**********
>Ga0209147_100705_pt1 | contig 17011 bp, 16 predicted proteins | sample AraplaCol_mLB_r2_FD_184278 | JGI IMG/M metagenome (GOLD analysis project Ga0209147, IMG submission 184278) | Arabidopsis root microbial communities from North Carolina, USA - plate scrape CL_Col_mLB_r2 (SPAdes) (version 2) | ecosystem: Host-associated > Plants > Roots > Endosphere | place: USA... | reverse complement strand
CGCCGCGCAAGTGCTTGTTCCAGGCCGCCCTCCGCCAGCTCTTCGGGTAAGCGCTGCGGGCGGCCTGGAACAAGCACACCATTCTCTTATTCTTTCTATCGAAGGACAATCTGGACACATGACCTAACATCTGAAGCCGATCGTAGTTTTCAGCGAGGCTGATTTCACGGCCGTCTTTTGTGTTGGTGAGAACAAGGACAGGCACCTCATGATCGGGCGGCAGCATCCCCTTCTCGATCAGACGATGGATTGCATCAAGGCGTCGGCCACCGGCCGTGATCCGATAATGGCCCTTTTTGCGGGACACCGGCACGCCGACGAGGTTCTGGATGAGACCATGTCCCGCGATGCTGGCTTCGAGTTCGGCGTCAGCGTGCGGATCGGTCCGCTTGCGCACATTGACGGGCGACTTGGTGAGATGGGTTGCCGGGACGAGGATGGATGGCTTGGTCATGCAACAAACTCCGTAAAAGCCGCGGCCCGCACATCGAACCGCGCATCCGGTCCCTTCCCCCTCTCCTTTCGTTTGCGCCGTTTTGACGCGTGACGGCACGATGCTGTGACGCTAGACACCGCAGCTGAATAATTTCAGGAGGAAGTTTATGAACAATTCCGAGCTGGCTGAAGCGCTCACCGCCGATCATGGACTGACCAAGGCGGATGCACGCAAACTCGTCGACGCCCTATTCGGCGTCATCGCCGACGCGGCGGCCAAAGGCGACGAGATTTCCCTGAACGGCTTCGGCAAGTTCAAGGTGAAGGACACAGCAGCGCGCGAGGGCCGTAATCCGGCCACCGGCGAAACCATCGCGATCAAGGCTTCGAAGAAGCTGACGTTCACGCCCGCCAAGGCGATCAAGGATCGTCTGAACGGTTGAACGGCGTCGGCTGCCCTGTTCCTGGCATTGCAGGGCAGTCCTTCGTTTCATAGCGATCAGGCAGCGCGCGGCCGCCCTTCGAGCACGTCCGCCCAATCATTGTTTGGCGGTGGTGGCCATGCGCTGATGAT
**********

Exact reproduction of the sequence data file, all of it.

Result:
>Ga0209147_100705_pt1 | contig 17011 bp, 16 predicted proteins | sample AraplaCol_mLB_r2_FD_184278 | JGI IMG/M metagenome (GOLD analysis project Ga0209147, IMG submission 184278) | Arabidopsis root microbial communities from North Carolina, USA - plate scrape CL_Col_mLB_r2 (SPAdes) (version 2) | ecosystem: Host-associated > Plants > Roots > Endosphere | place: USA... | reverse complement strand
CGCCGCGCAAGTGCTTGTTCCAGGCCGCCCTCCGCCAGCTCTTCGGGTAAGCGCTGCGGGCGGCCTGGAACAAGCACACCATTCTCTTATTCTTTCTATCGAAGGACAATCTGGACACATGACCTAACATCTGAAGCCGATCGTAGTTTTCAGCGAGGCTGATTTCACGGCCGTCTTTTGTGTTGGTGAGAACAAGGACAGGCACCTCATGATCGGGCGGCAGCATCCCCTTCTCGATCAGACGATGGATTGCATCAAGGCGTCGGCCACCGGCCGTGATCCGATAATGGCCCTTTTTGCGGGACACCGGCACGCCGACGAGGTTCTGGATGAGACCATGTCCCGCGATGCTGGCTTCGAGTTCGGCGTCAGCGTGCGGATCGGTCCGCTTGCGCACATTGACGGGCGACTTGGTGAGATGGGTTGCCGGGACGAGGATGGATGGCTTGGTCATGCAACAAACTCCGTAAAAGCCGCGGCCCGCACATCGAACCGCGCATCCGGTCCCTTCCCCCTCTCCTTTCGTTTGCGCCGTTTTGACGCGTGACGGCACGATGCTGTGACGCTAGACACCGCAGCTGAATAATTTCAGGAGGAAGTTTATGAACAATTCCGAGCTGGCTGAAGCGCTCACCGCCGATCATGGACTGACCAAGGCGGATGCACGCAAACTCGTCGACGCCCTATTCGGCGTCATCGCCGACGCGGCGGCCAAAGGCGACGAGATTTCCCTGAACGGCTTCGGCAAGTTCAAGGTGAAGGACACAGCAGCGCGCGAGGGCCGTAATCCGGCCACCGGCGAAACCATCGCGATCAAGGCTTCGAAGAAGCTGACGTTCACGCCCGCCAAGGCGATCAAGGATCGTCTGAACGGTTGAACGGCGTCGGCTGCCCTGTTCCTGGCATTGCAGGGCAGTCCTTCGTTTCATAGCGATCAGGCAGCGCGCGGCCGCCCTTCGAGCACGTCCGCCCAATCATTGTTTGGCGGTGGTGGCCATGCGCTGATGAT